The Ultimate Abs Talk (Part 1): What Shapes a Visible Abs?
“You need to have a low body fat to have visible abs.”
“Everyone have abs, but only those that is really lean can see abs.”
“Your abs will be visiber once you going through cutting.”
Those are the thing that we all heard in order to have abs. As result, that makes everyone think that the only key to having visible abs is body fat.
This also means you can’t have visible abs because you are bulking. Because bulking = calorie surplus = higher body fat.
Is it the truth? Well, no.
In this post, I will decipher the secret of getting abs, science explained. Keep reading if you are those that think you need to wait until you are lean enough to get abs.
Time for a mind blow.
Low Body Fat Contributes to Visible Abs…Partially True
Let’s debunked this in the first place, this statement isn’t completely wrong, but it’s still not true.
Of course, if your body fat is too high (let’s say above 25 for females and above 19 for males), it is impossible for your abs to be seen. That’s true. However, for most of us, our body fat is within the moderate category but we still couldn’t see abs.
Don’t worry, your body fat is not the blame.
You might get confused about this, to make it clear, I’ll pop some images for this.
First, is an image of women with ‘visible abs‘.
The abs are visible and clear, we even can see the curvature of the abs muscle. Perfect.
This is an achievable case if you are lean enough and you had spent some time doing abs exercises. To have this kind of abs, the body fat you have is the most important factor. Meanwhile, the exercise is the secondary factor, at long as you have quite a developed abs.
How about this?
The abs that show in the second picture have no lower body fat than in the first picture. Instead, slightly higher for about 2~3% body fat than in the first picture. But the higher body fat doesn’t stop the abs to be visible.
For most of us that have muscle building goal, chances we can’t always stay at low body fat for a long time.
Here’s the good news, you don’t have to be extremely lean to have visible abs muscle. Same as how you train your other body parts, the abdominal muscle need to have enough muscle mass. NOT how less coverage is on it!
Abs are not made in the kitchen
Everyone has a different body, therefore the factor of having a visible abs will varies from person to person. However, the one thing I could tell you is at least a strict diet is not the main factor (hurray, for all the intuitive eaters!).
Here is a few things that determines how your abs will look like:
You really can’t make much change on this. Some individuals can have visible abs even though they did not train their abs much. If you found you are one of this, considered you a lucky one.
However, genetics is only defining that starting point. Everyone that dedicated enough definitely can get visible abs. The key is patience and consistency.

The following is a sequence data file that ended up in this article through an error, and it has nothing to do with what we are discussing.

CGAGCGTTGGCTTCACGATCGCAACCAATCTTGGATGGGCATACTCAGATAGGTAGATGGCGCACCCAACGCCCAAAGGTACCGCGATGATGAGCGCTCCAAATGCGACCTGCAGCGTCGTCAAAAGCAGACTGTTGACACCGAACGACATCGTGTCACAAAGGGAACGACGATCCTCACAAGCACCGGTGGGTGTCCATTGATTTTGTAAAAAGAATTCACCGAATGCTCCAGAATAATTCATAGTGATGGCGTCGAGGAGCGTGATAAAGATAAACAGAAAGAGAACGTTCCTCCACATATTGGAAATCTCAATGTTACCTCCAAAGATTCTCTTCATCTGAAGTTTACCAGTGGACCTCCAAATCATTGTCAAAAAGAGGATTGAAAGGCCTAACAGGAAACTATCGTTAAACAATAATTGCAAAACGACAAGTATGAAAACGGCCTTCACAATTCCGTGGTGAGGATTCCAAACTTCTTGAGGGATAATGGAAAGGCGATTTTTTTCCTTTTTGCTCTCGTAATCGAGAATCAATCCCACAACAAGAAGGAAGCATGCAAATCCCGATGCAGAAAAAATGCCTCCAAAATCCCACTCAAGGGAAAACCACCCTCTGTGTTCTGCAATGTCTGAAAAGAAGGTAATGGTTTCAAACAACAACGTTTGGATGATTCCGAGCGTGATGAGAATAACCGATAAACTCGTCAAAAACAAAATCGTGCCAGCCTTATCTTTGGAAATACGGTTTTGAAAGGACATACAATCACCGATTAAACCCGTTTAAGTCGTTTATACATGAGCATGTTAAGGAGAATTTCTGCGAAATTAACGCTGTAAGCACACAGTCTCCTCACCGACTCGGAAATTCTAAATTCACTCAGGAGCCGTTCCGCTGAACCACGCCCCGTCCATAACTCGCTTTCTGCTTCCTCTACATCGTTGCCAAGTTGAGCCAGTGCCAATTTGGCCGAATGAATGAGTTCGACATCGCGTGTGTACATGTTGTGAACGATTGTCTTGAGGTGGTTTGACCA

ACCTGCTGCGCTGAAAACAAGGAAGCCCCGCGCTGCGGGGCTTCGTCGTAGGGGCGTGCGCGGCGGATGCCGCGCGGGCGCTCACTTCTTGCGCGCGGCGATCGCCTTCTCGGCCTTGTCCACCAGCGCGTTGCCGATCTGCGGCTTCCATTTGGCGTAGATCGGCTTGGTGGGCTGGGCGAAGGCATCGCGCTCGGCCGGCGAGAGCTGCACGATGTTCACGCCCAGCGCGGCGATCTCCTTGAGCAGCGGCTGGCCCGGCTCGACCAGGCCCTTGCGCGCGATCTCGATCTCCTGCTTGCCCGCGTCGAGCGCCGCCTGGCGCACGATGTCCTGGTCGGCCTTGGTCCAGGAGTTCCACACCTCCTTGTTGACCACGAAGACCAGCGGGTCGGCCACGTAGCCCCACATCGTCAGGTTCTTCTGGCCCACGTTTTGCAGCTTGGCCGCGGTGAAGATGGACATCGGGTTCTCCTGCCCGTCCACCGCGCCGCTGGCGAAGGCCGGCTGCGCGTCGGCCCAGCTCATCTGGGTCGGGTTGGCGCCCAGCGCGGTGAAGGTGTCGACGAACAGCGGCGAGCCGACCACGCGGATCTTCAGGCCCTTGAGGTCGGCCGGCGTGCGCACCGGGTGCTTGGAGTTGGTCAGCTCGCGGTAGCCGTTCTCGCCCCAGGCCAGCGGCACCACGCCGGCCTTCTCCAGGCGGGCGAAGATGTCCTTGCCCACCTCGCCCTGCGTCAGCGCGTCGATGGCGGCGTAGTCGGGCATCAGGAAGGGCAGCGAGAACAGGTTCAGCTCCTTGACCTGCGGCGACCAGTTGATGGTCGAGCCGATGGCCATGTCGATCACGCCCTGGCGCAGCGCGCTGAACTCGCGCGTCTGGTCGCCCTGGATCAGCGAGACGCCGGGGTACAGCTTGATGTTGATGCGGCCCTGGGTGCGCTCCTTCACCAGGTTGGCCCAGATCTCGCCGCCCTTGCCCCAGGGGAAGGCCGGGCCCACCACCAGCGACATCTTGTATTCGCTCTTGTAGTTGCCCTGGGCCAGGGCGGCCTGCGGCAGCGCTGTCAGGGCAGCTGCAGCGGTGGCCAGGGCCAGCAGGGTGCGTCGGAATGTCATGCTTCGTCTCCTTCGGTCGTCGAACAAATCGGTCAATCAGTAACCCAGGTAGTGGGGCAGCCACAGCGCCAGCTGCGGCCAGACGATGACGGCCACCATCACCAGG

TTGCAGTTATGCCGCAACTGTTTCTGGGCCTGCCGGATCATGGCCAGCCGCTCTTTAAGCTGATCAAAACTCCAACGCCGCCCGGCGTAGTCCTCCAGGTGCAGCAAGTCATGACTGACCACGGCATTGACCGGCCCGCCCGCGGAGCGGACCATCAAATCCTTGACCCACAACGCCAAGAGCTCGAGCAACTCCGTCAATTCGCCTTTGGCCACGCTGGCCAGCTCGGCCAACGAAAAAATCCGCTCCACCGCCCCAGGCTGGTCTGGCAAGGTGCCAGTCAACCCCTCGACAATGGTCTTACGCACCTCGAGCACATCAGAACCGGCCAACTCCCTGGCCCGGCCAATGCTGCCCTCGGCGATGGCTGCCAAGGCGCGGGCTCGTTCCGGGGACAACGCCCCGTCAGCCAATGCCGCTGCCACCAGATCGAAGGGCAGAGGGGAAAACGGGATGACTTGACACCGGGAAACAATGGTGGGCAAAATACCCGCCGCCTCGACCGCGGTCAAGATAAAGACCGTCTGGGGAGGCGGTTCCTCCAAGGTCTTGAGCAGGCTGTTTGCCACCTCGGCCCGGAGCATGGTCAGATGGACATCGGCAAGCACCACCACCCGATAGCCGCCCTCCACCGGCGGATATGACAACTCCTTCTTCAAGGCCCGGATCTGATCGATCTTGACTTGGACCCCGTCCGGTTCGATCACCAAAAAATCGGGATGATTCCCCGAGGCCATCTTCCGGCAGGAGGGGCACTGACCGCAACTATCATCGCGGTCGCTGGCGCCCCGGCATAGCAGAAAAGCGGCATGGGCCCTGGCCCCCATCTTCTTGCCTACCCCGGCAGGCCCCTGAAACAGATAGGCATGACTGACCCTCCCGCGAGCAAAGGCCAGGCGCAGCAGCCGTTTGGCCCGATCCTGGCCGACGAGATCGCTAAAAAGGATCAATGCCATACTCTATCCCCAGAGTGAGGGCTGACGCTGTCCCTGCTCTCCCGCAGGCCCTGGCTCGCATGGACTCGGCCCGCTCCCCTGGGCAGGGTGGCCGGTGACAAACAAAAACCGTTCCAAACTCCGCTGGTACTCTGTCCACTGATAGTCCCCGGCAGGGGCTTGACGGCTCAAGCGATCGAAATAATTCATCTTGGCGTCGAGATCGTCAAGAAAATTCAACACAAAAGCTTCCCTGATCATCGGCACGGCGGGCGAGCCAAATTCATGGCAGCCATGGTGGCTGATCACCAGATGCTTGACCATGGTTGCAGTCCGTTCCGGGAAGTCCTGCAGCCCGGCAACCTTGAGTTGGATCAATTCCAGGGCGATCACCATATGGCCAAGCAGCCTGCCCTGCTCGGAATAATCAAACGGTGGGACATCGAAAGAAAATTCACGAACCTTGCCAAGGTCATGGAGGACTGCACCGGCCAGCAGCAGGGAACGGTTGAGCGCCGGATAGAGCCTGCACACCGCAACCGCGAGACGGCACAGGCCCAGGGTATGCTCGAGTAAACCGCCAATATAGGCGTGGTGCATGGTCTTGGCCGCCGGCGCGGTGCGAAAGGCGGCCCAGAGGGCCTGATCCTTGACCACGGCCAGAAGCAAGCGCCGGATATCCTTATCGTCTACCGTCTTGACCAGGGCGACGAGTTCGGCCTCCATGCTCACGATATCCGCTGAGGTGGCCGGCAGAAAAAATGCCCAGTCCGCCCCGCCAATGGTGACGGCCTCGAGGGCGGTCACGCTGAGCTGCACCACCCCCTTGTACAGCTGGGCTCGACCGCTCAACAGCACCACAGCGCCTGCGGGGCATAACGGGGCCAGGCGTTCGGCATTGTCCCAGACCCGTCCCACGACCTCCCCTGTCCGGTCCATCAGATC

Relatively low body fat
Body fat is still a factor. However, quite different from those that say ‘you need to have a low body fat in order to have visible abs’, we don’t need to be too strict about the low body fat here.
As long as you are within a body fat range that is considered lean (not skinny) with a good abs development, visible abs are possible.
Of course, you can’t have really high body fat and expect you can have visible abs muscle. That’s will be quite hard to achieve.
Well Developed Abs Muscle
How mach abs definitions do you have? Does the size of your abdominal muscle enough to make it visible under your skin? ‘
Most people will think that a well-developted muscle is one that is called ‘toned’. Well, another myth.
It’s a long story to explain about this, but this article will help me debunked the myth of the ‘toned muscle’.
Here is the misconception of everyone about a well-developted muscle. As we were afraid to get bulky, we always seek to get ‘toned’. However, there is no ‘toned’ muscle.
You can’t expect your abs muscle to grow by some cardio-based core exercise. Because what cardio actually does in the first place is just help you burn more fat. But did not directly contribute to the activation and provide muscle growth stimulus.
This leads us to the next point, the type of training.
Same as how you train your other body parts. The abs exercise that you are doing should focus on hypertrophy to stimulate muscle growth.
You might not expect that we need progressive overload for abs training. However, YOU NEED.
The only difference between abs training with training other body parts is just we don’t need so many rest days before training the same muscle group again (you can train abs every day or on any alternate days). Other than this, everything there should be no difference.
Focus on growing stronger instead of targeting to do more crunches the next time. Use weights. Always go for a full range motion and really feel the muscle working.
What we want to work here is Type two muscle fibers(fast-twitch fibre) rather than Type one muscle fibre (slow-twitch fibre), which leads to a strong defined abs that stand out. [The difference?]
Last… But Not Least
That’s all for Part 1:The Truth of Having a Visible Abs. However, it’s not the end of the abs talk.
In the next article, I’ll talk about different parts of abdominal muscle and the right exercise selection for you to train your abs.
Want to sculpt your abs muscle and define how it looks? Next week I’ll explain to you the autonomy of abdominal muscle and how exactly you can target it.